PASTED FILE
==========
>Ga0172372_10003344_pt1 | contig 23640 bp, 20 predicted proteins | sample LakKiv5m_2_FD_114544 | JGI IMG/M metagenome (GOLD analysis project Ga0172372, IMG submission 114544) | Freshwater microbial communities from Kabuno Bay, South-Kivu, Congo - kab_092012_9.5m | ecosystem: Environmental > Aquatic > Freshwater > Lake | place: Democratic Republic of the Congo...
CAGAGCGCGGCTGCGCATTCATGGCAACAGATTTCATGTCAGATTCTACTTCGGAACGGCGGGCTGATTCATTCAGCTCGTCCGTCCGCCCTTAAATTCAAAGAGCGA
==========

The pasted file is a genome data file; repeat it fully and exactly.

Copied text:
>Ga0172372_10003344_pt1 | contig 23640 bp, 20 predicted proteins | sample LakKiv5m_2_FD_114544 | JGI IMG/M metagenome (GOLD analysis project Ga0172372, IMG submission 114544) | Freshwater microbial communities from Kabuno Bay, South-Kivu, Congo - kab_092012_9.5m | ecosystem: Environmental > Aquatic > Freshwater > Lake | place: Democratic Republic of the Congo...
CAGAGCGCGGCTGCGCATTCATGGCAACAGATTTCATGTCAGATTCTACTTCGGAACGGCGGGCTGATTCATTCAGCTCGTCCGTCCGCCCTTAAATTCAAAGAGCGA